Green Energy of the Mekong

Years of active participation in hydroelectric development has earned POWERCHINA widespread recognition in Laos

By Lin Zheyuan

“Laos has undergone a rapid development in the energy sector in recent years, which has been a welcome contrast to the situation a decade ago,” said Boubeng, an employee of Electricite du Laos (EDL). “Back then, very few places in my country were well lit at night. A lack of electricity left children in Laos unable to read at night and prevented factories from operating around the clock.”

“Over the past few years, the EDL and Chinese energy firms have been working closely together,” Boubeng continued. “Several hydroelectric stations have been completed, and a transmission network has been built to supply electricity to neighboring countries experiencing power shortages.”

According to Boubeng, the cooperation between Laos and China in hydroelectric plant development has been mutually beneficial. Chinese companies can expand their business to the Lao market, while bringing the country more green energy, which not only satisfies domestic demand for electricity but will also enable Laos to profit from power exporting.

‘Seven Pearls’

A tributary of the Mekong River in Laos, the Nam Ngum originates on the Xieng Khouang Plateau and flows south before joining the main flow near the national capital Vientiane. The Nam Ngum 5 Hydropower Project, built by Power Construction Corporation of China (POWERCHINA), straddles the upper reaches of the Nam Ngum in the dense forest of the northern mountainous regions of Laos. As of February 18, 2021, the plant had been operating safely for 3,000 days and generated more than 3.4 billion kilowatt-hours of electricity, providing a reliable source of power to fuel the economic development of Laos.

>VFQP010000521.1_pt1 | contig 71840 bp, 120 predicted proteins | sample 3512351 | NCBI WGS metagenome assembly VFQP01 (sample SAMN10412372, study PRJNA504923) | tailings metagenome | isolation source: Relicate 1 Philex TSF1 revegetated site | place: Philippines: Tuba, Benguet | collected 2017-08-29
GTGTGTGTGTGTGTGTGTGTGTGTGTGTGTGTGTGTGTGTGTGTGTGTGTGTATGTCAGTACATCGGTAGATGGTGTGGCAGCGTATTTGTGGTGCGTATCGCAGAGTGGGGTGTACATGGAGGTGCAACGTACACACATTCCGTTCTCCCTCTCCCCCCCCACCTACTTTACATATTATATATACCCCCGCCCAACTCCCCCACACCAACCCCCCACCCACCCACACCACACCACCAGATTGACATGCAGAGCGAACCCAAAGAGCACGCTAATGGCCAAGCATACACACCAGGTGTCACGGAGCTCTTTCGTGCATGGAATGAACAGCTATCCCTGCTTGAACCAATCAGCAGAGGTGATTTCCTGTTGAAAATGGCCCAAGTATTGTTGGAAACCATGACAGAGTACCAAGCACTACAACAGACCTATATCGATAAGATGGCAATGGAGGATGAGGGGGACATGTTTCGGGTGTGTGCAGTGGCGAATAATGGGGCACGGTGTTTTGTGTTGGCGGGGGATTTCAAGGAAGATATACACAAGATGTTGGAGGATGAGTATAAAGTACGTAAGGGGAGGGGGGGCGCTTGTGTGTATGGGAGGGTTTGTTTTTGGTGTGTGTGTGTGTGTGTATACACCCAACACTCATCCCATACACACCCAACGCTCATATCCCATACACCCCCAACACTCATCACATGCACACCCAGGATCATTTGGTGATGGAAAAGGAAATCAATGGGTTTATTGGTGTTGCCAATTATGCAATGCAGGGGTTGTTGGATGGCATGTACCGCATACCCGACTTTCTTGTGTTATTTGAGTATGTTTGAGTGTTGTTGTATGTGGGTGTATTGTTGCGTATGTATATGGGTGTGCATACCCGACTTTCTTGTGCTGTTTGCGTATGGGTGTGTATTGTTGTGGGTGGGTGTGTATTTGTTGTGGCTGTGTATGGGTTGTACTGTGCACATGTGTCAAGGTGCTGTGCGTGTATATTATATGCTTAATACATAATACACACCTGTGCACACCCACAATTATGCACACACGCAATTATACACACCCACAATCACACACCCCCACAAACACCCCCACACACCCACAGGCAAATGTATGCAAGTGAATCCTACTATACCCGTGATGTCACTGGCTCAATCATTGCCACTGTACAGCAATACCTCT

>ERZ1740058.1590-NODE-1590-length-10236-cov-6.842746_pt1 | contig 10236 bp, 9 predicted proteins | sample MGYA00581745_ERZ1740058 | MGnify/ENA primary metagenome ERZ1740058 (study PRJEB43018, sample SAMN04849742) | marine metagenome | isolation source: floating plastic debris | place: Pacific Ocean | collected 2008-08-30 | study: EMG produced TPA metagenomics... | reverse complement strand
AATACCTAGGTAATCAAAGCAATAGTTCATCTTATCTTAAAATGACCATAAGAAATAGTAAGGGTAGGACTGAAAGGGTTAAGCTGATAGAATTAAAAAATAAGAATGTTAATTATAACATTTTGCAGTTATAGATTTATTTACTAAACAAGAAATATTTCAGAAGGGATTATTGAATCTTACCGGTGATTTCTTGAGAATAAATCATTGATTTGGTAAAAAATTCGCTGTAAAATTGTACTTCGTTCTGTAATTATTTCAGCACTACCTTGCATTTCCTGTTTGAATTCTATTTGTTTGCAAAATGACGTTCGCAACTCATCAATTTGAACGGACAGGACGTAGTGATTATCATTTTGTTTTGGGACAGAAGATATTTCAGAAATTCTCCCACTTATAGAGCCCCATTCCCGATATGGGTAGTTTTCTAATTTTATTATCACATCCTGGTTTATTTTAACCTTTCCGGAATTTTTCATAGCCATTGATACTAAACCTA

The Nam Ngum 5 Hydropower Project in Laos.

In July 2020, the Nam Ngum 5 Hydropower Project was awarded the National Labor Medal of Laos in recognition of its outstanding contribution to local economic and social progress. Under the commission of then President of Laos Bounnhang Vorachith, Lao Prime Minister at the time, Thongloun Sisoulith, issued a signed award certificate which was presented to POWERCHINA by Minister of Energy and Mines Khammany Inthirath. It was the first Chinese-funded power project in Laos to be so honored.

According to the Asian Development Bank, the Mekong River in Laos enjoys a potential power supply capacity of about 18,000 megawatts. Hydroelectricity has always been a priority area on the country’s economic agenda. Years of active participation in hydropower development have earned POWERCHINA widespread recognition in Laos.

POWERCHINA first entered the Lao market in 1996. So far, the company has invested in a cement plant and eight hydroelectric power plants with a combined installed capacity of 1,392 megawatts. Over the past decades, POWERCHINA has remained committed to supporting sustainable development, adequately fulfilled its social responsibilities, and delivered real benefits to local communities.

“Capable enterprises with a strong sense of responsibility like POWERCHINA are especially welcomed in my country,” said Bounpong, a Lao employee of the Nam Ou Cascade Hydropower Project, another major investment in Laos by POWERCHINA. “Sustainable use of natural resources benefits both the Lao economy and the Lao people.”

The Nam Ou Cascade Hydropower Project was the first overseas BOT (build-operate-transfer) project developed by POWERCHINA to cover an entire river basin. It is part of a national initiative aiming to build Laos into the “battery” of Southeast Asia and an important project to improve people’s livelihood in northern Laos. When fully operational, the project will satisfy 12 percent of domestic demand for electricity and effectively promote upgrading of the power grid throughout the region.